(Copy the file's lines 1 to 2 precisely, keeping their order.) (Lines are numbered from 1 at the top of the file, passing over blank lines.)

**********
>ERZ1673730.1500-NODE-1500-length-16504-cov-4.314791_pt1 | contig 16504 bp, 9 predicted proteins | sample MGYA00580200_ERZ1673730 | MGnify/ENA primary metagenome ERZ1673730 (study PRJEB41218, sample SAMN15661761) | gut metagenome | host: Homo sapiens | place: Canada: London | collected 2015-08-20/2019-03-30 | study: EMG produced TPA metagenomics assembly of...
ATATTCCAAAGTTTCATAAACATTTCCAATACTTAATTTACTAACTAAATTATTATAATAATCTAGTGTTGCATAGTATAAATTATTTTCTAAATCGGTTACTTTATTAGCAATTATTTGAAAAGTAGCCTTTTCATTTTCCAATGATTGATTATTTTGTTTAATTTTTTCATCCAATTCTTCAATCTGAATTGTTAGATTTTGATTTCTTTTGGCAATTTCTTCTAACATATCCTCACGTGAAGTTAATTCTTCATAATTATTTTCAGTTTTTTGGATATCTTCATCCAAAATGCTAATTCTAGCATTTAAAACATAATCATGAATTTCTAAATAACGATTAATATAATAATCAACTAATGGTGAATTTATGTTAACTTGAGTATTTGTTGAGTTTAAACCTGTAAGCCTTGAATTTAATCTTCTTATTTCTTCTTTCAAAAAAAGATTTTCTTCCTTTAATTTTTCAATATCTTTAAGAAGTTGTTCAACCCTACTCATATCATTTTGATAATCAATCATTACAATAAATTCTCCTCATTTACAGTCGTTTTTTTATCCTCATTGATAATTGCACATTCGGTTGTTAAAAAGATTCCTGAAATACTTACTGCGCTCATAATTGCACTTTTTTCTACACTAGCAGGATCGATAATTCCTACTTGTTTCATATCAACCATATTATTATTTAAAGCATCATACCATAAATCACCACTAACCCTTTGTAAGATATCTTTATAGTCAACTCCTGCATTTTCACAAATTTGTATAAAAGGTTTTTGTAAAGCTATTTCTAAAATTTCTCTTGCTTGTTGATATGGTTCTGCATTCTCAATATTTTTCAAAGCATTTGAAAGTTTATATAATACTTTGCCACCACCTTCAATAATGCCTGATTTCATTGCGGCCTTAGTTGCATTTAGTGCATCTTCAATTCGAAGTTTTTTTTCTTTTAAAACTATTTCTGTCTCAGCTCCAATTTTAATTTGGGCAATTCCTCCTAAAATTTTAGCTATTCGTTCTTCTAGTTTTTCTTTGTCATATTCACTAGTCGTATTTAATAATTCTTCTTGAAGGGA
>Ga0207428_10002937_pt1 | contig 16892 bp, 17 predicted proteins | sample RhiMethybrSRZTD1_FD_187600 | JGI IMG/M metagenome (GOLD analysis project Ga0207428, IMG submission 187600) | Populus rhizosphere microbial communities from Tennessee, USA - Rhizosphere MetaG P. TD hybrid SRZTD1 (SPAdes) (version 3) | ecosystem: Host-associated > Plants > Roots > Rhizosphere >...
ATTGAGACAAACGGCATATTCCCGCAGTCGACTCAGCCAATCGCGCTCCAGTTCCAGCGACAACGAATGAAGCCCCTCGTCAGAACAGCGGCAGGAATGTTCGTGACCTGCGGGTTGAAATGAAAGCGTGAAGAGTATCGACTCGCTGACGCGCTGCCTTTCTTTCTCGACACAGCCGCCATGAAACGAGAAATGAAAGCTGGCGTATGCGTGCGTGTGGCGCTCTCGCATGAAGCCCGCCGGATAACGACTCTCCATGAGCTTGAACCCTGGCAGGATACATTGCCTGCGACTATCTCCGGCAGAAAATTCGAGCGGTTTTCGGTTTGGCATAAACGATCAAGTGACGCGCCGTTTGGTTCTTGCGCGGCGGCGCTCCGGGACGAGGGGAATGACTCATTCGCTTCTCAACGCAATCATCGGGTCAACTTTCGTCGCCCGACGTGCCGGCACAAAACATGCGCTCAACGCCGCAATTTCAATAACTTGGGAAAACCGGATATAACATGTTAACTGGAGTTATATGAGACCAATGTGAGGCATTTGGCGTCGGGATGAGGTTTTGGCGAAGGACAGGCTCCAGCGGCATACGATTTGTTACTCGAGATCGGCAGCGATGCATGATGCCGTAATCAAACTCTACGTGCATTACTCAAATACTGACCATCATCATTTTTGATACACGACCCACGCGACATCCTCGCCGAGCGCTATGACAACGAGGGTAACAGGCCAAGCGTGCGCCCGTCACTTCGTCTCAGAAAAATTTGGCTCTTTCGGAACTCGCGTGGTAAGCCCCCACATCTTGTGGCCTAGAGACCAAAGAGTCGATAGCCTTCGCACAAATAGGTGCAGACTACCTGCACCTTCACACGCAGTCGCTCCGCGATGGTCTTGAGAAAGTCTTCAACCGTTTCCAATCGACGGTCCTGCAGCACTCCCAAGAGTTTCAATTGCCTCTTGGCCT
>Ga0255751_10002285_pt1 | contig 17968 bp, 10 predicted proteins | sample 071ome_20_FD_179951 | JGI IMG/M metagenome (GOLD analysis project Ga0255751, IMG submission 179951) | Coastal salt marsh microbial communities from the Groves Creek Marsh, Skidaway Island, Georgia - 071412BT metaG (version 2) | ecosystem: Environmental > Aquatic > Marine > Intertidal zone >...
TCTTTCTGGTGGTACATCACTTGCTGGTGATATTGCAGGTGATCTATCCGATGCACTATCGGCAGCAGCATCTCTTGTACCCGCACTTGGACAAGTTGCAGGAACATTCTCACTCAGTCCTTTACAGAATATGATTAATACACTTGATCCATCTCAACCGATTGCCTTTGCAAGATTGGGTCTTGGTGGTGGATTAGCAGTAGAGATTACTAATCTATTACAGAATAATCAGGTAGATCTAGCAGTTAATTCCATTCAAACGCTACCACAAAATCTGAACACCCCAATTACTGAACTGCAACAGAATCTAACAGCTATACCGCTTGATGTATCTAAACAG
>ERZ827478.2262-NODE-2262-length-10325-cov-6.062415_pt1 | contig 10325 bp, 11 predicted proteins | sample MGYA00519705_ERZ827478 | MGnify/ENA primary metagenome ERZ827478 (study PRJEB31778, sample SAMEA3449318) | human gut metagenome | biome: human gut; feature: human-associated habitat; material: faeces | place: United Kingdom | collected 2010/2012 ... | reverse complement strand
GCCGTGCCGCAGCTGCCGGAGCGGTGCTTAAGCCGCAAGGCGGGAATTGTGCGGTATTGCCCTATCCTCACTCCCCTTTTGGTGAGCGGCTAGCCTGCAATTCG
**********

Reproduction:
>ERZ1673730.1500-NODE-1500-length-16504-cov-4.314791_pt1 | contig 16504 bp, 9 predicted proteins | sample MGYA00580200_ERZ1673730 | MGnify/ENA primary metagenome ERZ1673730 (study PRJEB41218, sample SAMN15661761) | gut metagenome | host: Homo sapiens | place: Canada: London | collected 2015-08-20/2019-03-30 | study: EMG produced TPA metagenomics assembly of...
ATATTCCAAAGTTTCATAAACATTTCCAATACTTAATTTACTAACTAAATTATTATAATAATCTAGTGTTGCATAGTATAAATTATTTTCTAAATCGGTTACTTTATTAGCAATTATTTGAAAAGTAGCCTTTTCATTTTCCAATGATTGATTATTTTGTTTAATTTTTTCATCCAATTCTTCAATCTGAATTGTTAGATTTTGATTTCTTTTGGCAATTTCTTCTAACATATCCTCACGTGAAGTTAATTCTTCATAATTATTTTCAGTTTTTTGGATATCTTCATCCAAAATGCTAATTCTAGCATTTAAAACATAATCATGAATTTCTAAATAACGATTAATATAATAATCAACTAATGGTGAATTTATGTTAACTTGAGTATTTGTTGAGTTTAAACCTGTAAGCCTTGAATTTAATCTTCTTATTTCTTCTTTCAAAAAAAGATTTTCTTCCTTTAATTTTTCAATATCTTTAAGAAGTTGTTCAACCCTACTCATATCATTTTGATAATCAATCATTACAATAAATTCTCCTCATTTACAGTCGTTTTTTTATCCTCATTGATAATTGCACATTCGGTTGTTAAAAAGATTCCTGAAATACTTACTGCGCTCATAATTGCACTTTTTTCTACACTAGCAGGATCGATAATTCCTACTTGTTTCATATCAACCATATTATTATTTAAAGCATCATACCATAAATCACCACTAACCCTTTGTAAGATATCTTTATAGTCAACTCCTGCATTTTCACAAATTTGTATAAAAGGTTTTTGTAAAGCTATTTCTAAAATTTCTCTTGCTTGTTGATATGGTTCTGCATTCTCAATATTTTTCAAAGCATTTGAAAGTTTATATAATACTTTGCCACCACCTTCAATAATGCCTGATTTCATTGCGGCCTTAGTTGCATTTAGTGCATCTTCAATTCGAAGTTTTTTTTCTTTTAAAACTATTTCTGTCTCAGCTCCAATTTTAATTTGGGCAATTCCTCCTAAAATTTTAGCTATTCGTTCTTCTAGTTTTTCTTTGTCATATTCACTAGTCGTATTTAATAATTCTTCTTGAAGGGA